Japanese Scientists Plan To Drill Into Earth's Mantle For The First Time

Posted: Apr 12 2017, 1:12am CDT | by , in News | Latest Science News

Japanese Scientists Plan to Drill into Earth's Mantle for the First Time
Credit: Yuri_Arcurs

Scientists in Japan have unveiled their ambitious plan to drill through the ocean floor and into the Earth's mantle.

Japanese scientists have announced their intent to drill through the Earth’s crust and reach the mantle, a feat never before accomplished.

Nobody has ever taken the journey to the Earth’s mantle because of the very extreme conditions beneath the Earth's crust. It has been thought that the Earth's mantle is far too deep to dig a hole and send a probe down. Temperature increases the deeper we go and could reach as high as 1,050 degrees Fahrenheit. Another problem is atmospheric pressure that becomes very intense farther down the mantle.

Researchers have attempted to drill into the Earth's mantle before but they met with little success. Those efforts failed due to various reasons, ranging from inappropriate selection of drilling sites to lack of technology and expertise.

Researchers at Japan’s Agency for Marine-Earth Science and Technology (JAMSTEC) suggest they would require drilling down from a position in the ocean, because the crust is much thinner there. It would still be mammoth undertaking.

Drilling into the Earth’s mantle and retrieving samples will help researchers to understand the true make up of the planet as well as its history. Researchers are hoping to discover how our planet was formed and what the mantle is composed of.

Understanding the materials that make up the Earth’s mantle today offers a way to learn more about what the interior parts of the planet may have been like billions of years ago.

“We don't know the exact (composition) of the mantle yet. We have only seen some mantle materials -- the rock is very beautiful, it's kind of a yellowish green.” Researcher Natsue Abe from JAMSTEC told CNN.

Earth’s mantle makes up more than 80 percent of entire Earth’s mass. Though no planet is better studied than our Earth, the mantle is probably one of the last frontiers for scientific inquiry.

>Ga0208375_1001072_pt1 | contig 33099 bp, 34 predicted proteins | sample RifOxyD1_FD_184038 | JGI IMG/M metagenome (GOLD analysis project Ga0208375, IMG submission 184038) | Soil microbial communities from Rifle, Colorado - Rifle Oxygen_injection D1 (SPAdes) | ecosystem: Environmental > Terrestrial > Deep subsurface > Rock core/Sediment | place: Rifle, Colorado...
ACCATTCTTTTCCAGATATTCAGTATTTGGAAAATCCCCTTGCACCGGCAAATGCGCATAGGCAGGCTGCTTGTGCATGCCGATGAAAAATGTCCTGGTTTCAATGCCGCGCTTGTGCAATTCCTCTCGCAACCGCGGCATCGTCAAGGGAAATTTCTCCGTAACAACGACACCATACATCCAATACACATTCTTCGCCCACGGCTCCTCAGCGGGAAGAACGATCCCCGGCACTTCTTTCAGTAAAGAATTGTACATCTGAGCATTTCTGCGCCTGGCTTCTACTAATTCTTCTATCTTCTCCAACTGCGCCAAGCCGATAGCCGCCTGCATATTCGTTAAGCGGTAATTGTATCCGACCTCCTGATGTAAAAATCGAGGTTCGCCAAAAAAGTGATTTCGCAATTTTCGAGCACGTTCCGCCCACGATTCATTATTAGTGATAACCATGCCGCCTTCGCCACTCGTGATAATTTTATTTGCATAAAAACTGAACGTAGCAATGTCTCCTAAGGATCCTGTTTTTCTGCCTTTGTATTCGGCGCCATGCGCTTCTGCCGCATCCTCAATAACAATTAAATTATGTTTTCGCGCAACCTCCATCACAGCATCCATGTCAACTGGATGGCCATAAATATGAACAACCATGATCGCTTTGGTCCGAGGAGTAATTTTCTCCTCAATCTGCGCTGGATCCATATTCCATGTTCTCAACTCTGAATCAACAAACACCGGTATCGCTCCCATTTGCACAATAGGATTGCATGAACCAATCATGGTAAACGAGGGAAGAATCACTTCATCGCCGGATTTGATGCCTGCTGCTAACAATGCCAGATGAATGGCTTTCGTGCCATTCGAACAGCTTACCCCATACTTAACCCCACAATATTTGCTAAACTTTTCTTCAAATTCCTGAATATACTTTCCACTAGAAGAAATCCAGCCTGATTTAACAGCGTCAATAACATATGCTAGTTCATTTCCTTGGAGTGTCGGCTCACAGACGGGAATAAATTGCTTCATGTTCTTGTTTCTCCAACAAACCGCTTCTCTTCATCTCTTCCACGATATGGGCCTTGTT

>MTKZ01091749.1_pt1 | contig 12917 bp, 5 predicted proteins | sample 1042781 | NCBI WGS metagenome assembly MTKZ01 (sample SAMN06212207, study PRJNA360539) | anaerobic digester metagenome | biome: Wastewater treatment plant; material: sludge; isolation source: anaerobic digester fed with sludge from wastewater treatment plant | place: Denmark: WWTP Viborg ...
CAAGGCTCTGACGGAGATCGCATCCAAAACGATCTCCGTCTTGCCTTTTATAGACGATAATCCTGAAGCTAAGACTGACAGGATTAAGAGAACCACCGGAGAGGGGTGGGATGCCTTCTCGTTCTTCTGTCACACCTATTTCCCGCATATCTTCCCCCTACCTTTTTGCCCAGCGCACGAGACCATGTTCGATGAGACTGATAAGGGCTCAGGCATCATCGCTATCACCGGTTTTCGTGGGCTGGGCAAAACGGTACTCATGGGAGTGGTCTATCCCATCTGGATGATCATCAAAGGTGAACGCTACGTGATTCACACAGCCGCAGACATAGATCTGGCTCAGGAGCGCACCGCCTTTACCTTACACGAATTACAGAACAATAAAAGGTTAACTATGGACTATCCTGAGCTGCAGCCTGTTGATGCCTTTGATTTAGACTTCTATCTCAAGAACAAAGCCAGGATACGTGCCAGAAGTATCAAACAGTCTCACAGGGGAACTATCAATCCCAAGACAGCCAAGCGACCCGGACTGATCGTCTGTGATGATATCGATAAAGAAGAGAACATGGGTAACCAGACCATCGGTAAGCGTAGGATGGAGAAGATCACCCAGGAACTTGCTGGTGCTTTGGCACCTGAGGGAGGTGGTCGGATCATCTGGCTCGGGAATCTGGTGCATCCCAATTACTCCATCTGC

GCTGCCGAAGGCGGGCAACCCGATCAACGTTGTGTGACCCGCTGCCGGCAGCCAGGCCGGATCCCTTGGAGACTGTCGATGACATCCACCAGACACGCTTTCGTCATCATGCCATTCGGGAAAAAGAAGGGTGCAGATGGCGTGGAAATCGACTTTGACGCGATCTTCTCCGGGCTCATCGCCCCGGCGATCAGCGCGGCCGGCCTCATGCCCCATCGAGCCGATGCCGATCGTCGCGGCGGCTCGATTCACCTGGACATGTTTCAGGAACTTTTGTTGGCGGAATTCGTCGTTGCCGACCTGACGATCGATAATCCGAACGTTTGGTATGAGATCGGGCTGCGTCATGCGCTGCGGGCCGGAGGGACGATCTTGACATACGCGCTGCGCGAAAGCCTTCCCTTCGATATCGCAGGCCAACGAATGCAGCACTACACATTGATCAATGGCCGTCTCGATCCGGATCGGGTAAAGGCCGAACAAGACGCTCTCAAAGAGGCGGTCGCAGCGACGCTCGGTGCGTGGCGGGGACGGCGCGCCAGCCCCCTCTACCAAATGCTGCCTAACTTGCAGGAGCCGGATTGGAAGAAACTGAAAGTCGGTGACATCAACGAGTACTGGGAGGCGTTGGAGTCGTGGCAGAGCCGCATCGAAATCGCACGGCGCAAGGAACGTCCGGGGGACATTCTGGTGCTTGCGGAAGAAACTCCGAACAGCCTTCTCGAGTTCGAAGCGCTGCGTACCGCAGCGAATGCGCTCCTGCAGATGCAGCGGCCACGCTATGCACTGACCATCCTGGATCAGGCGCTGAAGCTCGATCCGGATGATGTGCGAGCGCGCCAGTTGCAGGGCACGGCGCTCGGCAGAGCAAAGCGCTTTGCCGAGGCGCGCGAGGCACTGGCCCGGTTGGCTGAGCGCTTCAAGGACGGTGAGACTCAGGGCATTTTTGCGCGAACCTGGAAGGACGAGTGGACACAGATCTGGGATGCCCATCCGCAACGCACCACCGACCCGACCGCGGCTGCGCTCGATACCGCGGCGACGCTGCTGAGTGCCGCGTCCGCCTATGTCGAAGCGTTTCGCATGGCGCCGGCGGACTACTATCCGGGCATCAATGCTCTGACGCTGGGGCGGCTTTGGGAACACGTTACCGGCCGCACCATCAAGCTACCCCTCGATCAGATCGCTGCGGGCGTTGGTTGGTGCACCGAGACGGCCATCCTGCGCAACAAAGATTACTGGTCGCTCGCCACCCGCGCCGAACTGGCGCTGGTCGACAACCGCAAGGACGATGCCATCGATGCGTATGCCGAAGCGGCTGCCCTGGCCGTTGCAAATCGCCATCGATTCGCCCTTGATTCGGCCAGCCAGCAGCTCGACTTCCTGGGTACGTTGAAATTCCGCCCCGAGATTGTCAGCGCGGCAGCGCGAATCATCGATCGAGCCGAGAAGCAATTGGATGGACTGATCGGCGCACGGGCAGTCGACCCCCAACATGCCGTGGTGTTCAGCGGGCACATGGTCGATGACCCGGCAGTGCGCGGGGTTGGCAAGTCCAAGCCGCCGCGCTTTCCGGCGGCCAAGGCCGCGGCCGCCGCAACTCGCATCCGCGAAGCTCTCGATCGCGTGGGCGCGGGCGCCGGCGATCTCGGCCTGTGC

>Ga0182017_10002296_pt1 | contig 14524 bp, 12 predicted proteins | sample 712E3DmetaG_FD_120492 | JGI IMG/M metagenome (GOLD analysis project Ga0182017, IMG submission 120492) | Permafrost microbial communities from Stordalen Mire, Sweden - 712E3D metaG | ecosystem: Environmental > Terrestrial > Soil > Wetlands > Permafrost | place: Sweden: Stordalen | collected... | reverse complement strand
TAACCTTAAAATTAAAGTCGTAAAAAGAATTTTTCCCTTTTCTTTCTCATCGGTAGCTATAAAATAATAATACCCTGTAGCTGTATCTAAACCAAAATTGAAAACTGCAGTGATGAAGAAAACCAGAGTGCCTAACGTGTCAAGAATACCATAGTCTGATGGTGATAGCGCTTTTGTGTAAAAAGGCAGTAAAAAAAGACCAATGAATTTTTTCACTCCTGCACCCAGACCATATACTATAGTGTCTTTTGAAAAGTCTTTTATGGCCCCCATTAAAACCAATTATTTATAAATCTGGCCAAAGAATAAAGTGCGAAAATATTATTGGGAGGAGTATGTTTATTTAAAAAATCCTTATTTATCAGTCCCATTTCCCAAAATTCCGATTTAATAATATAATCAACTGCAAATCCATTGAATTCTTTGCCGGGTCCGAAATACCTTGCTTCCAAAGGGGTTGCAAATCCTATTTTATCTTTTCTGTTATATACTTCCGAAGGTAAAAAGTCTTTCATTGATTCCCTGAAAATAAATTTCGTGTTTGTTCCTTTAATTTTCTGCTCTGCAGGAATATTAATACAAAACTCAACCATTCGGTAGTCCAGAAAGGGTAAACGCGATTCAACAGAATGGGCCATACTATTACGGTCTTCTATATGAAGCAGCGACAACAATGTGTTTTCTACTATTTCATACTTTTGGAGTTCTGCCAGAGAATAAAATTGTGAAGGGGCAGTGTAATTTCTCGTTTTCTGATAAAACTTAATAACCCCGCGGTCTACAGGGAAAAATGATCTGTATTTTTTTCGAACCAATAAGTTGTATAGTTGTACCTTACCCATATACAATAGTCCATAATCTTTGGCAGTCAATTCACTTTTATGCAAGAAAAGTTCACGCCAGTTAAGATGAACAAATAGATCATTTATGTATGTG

Japanese researchers are especially interested in the research because the country is often struck by massive earthquakes. Learning about Earth’s mantle will lead to more accurate predictions about earthquakes and will help them better prepare for the consequences.

“In Japan we have some volcanoes, earthquakes and such kind of natural hazards. People (want to create) some monitoring or analysis equipment but we don't know ... what kind of factor to use," said Abe.

"So we need to know the natural system more clearly or precisely ... we have to observe the earth more precisely."

Three drilling sites are currently under consideration: Hawaii, Costa Rica and Mexico. All of them are located in the Pacific Ocean.

To access the Earth’s mantle, researchers will have to drill through almost 3.7 miles of the sea floor before reaching the mantle. They will use one of the most advanced drilling vessels, the Chikyu, for the purpose.

“We already drilled and have taken some samples from the ocean floor but (only) from the top," said Abe. “(We want) to dig from the ocean floor to the deep pristine mantle."

Drilling is expected to begin in 2030.

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<a href="/latest_stories/all/all/47" rel="author">Hira Bashir</a>
The latest discoveries in science are the passion of Hira Bashir (). With years of experience, she is able to spot the most interesting new achievements of scientists around the world and cover them in easy to understand reporting.




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